Collinson, writing in 1791, stated "There was formerly a large manufacture of woollen-cloth; but now the principal one is of leather-gloves, in which a great number of hands are constantly employed." and "a great many women constantly employed in glove-making". In 1826, however, the legislation banning the entry of foreign-made gloves was repealed with a consequential catastrophic effect on Yeovil's gloving industries. On 21 May 1829 the Sherborne & Taunton Journal reported the following "The situation of our neighbouring poor who used to find employment in the glove manufactory in the town of Yeovil and all the adjoining districts, is, we regret to say, very distressing; and when we look at the extent of the importation of foreign gloves, we see little prospect of any improvement. The quantity imported this year to the end of the month of April is 24,813 dozen, which would have given employment for 100 days to 1,000 women and children for the sewing, and a proportionate number of men and boys in the dressing and preparing the leather."

The following is from "The History of the Glove Trade" written by William Hull, a Yeovil glove manufacturer, in 1834.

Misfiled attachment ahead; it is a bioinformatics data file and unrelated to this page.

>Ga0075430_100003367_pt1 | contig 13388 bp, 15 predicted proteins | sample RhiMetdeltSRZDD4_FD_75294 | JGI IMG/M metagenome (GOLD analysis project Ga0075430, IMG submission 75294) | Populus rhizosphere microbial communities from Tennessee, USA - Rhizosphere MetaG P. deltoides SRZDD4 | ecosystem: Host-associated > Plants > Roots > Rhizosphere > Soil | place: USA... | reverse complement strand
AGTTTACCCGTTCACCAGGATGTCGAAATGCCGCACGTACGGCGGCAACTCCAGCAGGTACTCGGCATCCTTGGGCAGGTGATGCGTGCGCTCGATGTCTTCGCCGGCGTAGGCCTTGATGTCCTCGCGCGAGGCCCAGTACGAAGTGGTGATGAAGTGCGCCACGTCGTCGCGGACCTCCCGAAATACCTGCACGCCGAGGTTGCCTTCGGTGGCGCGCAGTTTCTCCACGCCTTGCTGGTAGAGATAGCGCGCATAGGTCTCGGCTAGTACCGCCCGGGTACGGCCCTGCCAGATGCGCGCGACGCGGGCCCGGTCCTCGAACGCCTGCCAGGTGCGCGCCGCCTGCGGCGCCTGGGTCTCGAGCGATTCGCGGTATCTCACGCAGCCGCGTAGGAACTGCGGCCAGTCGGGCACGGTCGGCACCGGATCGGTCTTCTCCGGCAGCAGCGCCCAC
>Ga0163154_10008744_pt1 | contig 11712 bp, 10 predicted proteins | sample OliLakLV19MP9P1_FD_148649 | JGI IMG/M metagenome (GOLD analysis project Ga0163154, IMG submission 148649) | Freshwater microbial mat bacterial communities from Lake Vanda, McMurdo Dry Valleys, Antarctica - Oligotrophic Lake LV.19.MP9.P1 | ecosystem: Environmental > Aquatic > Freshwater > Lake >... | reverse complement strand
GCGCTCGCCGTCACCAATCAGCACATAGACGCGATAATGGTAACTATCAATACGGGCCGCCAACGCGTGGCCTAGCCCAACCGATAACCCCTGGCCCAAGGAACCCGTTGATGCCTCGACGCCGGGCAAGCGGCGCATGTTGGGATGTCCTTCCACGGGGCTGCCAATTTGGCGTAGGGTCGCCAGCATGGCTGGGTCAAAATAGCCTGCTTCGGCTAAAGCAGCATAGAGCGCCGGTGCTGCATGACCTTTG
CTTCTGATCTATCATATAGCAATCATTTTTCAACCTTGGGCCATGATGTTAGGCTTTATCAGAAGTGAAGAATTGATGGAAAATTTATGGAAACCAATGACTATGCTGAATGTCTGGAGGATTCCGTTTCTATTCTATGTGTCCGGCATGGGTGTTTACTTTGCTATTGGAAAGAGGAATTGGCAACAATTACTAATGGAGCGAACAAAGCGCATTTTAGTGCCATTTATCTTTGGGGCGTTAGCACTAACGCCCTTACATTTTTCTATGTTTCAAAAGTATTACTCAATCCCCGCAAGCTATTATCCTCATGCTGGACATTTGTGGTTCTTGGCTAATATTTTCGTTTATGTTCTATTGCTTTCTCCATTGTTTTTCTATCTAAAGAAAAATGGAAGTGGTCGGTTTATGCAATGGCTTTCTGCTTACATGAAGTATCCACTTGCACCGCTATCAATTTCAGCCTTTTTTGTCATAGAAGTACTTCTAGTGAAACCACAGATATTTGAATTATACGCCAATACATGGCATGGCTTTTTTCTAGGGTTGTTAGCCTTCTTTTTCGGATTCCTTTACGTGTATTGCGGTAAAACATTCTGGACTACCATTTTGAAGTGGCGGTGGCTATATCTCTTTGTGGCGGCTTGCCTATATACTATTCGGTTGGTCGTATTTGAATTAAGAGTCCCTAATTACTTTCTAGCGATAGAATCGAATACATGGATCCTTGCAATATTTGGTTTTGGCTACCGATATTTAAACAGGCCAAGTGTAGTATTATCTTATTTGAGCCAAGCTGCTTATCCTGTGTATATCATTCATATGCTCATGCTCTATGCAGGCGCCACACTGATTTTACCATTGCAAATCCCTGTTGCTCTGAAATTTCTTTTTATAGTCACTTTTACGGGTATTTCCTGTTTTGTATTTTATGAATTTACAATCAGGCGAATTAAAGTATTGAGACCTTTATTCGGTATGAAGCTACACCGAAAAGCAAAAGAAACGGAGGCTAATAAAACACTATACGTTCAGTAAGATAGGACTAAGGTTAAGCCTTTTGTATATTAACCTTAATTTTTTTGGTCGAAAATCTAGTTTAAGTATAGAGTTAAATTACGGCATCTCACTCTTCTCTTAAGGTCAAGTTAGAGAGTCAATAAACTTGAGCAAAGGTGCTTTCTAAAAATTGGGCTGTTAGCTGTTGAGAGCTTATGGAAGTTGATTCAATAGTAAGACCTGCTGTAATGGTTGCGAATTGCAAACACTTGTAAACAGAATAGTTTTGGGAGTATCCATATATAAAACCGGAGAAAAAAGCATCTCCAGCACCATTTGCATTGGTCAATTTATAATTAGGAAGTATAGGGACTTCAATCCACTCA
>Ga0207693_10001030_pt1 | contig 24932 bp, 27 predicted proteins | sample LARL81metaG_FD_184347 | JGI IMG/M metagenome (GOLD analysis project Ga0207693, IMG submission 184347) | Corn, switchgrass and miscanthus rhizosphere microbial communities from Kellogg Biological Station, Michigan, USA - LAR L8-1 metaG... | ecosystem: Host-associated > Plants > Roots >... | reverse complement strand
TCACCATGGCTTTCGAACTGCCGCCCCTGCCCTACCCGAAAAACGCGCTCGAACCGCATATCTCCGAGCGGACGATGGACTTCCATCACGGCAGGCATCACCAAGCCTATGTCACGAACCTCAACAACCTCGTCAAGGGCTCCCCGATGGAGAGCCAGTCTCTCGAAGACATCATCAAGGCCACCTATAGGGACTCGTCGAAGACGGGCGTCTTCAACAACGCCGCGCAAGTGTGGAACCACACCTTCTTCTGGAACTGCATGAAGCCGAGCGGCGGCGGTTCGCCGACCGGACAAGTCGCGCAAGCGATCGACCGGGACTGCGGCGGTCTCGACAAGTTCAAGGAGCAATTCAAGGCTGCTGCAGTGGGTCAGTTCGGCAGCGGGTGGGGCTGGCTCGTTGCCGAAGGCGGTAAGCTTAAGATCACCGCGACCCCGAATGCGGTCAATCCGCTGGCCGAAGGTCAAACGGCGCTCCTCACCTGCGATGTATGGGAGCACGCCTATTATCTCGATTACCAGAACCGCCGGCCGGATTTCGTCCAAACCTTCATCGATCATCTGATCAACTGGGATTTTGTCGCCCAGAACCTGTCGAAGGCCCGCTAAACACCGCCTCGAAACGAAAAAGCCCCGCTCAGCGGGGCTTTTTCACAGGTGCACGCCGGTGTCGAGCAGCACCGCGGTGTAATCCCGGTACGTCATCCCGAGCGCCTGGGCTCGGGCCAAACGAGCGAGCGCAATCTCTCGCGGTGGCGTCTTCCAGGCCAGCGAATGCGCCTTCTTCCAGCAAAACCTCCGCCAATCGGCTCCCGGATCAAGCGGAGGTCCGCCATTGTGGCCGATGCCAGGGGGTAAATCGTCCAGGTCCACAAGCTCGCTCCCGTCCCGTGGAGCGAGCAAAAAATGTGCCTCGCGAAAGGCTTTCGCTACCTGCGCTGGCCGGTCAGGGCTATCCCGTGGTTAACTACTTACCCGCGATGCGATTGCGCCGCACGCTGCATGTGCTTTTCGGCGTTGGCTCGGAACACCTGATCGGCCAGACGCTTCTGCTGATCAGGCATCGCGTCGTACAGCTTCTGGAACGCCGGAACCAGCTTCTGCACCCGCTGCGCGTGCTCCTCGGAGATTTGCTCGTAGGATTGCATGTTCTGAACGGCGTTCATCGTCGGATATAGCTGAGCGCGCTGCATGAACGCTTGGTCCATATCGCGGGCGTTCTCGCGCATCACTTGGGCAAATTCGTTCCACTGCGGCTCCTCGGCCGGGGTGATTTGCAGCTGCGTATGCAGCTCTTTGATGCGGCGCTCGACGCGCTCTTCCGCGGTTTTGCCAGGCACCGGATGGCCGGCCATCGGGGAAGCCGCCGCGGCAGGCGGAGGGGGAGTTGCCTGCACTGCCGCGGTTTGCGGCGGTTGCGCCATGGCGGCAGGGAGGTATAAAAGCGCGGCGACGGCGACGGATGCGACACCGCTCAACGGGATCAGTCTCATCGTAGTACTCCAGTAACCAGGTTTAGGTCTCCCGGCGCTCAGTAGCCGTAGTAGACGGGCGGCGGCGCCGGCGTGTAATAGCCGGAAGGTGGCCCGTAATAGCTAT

"The town of Yeovil, formerly much celebrated for its manufactures of dowlas, ticks, &c, has for nearly three centuries been so for the manufacture of gloves of the finer kinds, as well as military gloves. The latter is now in a state of decay, partly owing to improvident alterations in the military supply. These gloves are made from native skins. Imitation "Limerick" and "York tan gloves" were formerly made in Yeovil, but of late years very few. At present the manufacturers are employed in making men's and women's fine gloves, which pass in the retail shops under the denomination of kid gloves, but are, in reality, made from lamb-skins, imported from Italy, Spain, and Germany. These skins are mostly dressed into leather in Yeovil, in which place the manufacturers are leather-dressers, and large dealers in wool, as well as Glovers. The great importation of French gloves annually, is a complete check to the prosperity of the trade of this place; because, the moment that the Glovers, by reducing the quantity produced, endeavour to gain a remunerating price, the wholesale dealers in London give increased orders to the French manufacturer, and thus neutralise the efforts of the native manufacturer. The making of gloves from foreign skins has, for several years (owing to the unnatural competition with France), been so unprofitable as to occasion repeated applications to Parliament for protection, — hitherto without success.